I also decided to order a book on Irish Ancestors from Unlock the Past, as they were out of stock at Parramatta, unfortunately. Some interesting challenges ahead, but at least I now have a basic mud map to work with.

   


 

During the lunch break I was video interviewed by Helen V Smith (@HVSresearch)as an Australian Geneablogger  on my impressions of the morning presentations. While waiting for the interview,  I chanced to speak with some Novocastrian Callcott family history enthusiasts. My mother’s maiden name was Callcott, and my brother in law had in fact worked with Mary’s husband Tom at the BHP Reseach Labs in the 1980’s. Although we may not actually be related, nevetheless they seemed to have very thoroughly researched the various Australian Callcott branches, including my own Callcott line. I am descended from a convict Thomas Callcott transported in 1840, whom they dubbed Tom the Con, to distinguish him from the many other Thomas Callcotts who have lived in Australia. And they confirmed that Red Hair was a feature in many of the Callcott families in Australia. So after 20 years, finally the puzzle of my side of my daughter’s red hair completed – my husband had many Red Haired relatives, but none were known in my family in the last century.

Immediately after the lunch break there was a brief introduction to the new Biographical Database of Australia. I had only recently joined and have been mostly happy with what I have been able to find so far.  Just before lunch Rosemary Kopittke had also demonstrated the My Heritage Genealogy software, and also the Flip Pal Scanner, where she stitched together about 50 images to produce a high quality image of a detailed map. My Heritage covers 40 different languages so may be more useful for researching European ancestors compared with other software that is mostly English.

 


Chris Paton – Afternoon Session : Scottish Marriage Instantly Buckled for Life


The promo ?

“Suppose that young Jock and Jenny, say we two are husband and wife, the witnesses needn’t be many, they’re instantly buckled for life”. Until 1939 and 2006 there were many ways you could be legally married in Scotland that were not found elsewhere in the UK, thanks to the unique legal system north of the border based on Roman Law. If you cannot find a marriage on Scotlands People, this may help explain why. (Includes a dash of antenuptial fornication!)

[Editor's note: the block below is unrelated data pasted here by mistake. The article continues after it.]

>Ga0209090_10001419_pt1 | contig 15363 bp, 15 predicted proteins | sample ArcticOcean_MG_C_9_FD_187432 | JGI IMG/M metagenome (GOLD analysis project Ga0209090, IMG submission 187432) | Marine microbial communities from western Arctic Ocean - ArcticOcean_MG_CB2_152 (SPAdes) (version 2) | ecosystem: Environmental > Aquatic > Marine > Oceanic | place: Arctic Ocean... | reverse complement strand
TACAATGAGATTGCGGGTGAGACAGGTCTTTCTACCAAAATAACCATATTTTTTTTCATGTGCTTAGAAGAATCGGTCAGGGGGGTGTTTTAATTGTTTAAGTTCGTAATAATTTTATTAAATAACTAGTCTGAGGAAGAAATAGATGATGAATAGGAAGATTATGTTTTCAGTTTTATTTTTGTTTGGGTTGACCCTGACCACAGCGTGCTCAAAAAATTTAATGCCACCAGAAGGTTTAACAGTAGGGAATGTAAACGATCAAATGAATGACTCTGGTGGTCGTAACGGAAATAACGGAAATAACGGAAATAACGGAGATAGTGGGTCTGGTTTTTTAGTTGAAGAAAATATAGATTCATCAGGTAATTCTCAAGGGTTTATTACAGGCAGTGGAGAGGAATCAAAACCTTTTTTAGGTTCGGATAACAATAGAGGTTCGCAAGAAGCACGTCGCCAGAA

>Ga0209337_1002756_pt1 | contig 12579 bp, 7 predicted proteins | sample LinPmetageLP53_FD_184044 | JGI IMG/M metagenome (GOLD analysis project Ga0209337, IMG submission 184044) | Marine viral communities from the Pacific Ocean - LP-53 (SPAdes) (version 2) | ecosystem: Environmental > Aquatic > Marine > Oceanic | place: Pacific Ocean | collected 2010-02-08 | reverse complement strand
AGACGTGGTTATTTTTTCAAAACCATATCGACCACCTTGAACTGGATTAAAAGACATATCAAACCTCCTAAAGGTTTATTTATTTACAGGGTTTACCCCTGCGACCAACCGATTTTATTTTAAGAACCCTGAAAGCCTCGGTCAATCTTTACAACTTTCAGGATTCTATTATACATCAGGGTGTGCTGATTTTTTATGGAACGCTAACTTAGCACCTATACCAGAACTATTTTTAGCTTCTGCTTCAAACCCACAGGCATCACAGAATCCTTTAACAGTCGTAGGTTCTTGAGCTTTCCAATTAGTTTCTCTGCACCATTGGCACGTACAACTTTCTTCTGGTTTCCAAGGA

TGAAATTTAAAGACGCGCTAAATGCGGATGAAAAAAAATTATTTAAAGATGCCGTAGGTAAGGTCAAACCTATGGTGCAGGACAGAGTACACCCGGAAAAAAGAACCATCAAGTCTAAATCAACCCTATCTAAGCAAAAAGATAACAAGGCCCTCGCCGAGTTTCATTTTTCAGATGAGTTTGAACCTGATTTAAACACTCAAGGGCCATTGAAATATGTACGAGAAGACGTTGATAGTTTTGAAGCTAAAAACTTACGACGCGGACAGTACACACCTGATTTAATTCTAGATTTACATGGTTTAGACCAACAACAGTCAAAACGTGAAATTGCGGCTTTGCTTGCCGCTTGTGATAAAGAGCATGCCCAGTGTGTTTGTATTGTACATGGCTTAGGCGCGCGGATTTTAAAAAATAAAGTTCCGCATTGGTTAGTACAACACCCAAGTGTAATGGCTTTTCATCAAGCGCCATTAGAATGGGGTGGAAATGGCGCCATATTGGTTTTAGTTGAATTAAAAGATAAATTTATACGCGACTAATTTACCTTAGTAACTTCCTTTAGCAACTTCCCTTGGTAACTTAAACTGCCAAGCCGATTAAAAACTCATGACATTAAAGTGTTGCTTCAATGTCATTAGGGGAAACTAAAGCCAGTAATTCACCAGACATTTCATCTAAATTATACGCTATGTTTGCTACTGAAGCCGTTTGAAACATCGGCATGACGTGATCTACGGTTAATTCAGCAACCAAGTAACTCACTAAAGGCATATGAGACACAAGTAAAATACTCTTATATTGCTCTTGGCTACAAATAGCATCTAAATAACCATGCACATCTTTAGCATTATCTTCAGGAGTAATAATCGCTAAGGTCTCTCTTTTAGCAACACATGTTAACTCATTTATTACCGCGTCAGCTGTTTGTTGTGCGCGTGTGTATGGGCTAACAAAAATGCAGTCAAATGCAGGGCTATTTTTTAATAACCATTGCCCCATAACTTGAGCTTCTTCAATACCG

Chris’ opening words “Marriage is different in Scotland” , summed up the situation concisely … with ” it’s complicated ” an apt descriptor.

Marriage could be done by a couple making a declaration – a minister or JP was not actually needed, nor were witnesses. However it was more sensible to have witnesses who could attest to the declaration having taken place.

Chris then went on to explain the various forms of Irregular Marriage in Scotland over nearly 500 years since 1560 until 2006. A lot seemed to be associated with the various divisions within and between the churches, Episcopalian, Presbyterian, Free Church, in Scotland over that period. More information at  www.sog.org.uk wdytya handouts under Learn.

Again Chris catalogued many useful websites :

Well at least a bit more of a mud map to further research my Scottish ancestors.

Chris also mentioned some of his blogs :

 


Throughout the day there was plenty of time to check out the various exhibitors stands, which included ….

  • Society of Australian Genealogists
  • State Library of New South Wales
  • Findmypast
  • Flip-Pal Mobile Scanner
  • Gould Genealogy & History
  • Guild of One Name Studies
  • Inside History magazine
  • MyHeritage
  • Ryerson Index
  • Unlock the Past publications
  • Unlock the Past Cruises
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About Kerrie Anne Christian

Interests - Travel, Photography, Developing Websites, Social Media, Writing, Local History, Researcher, Genealogy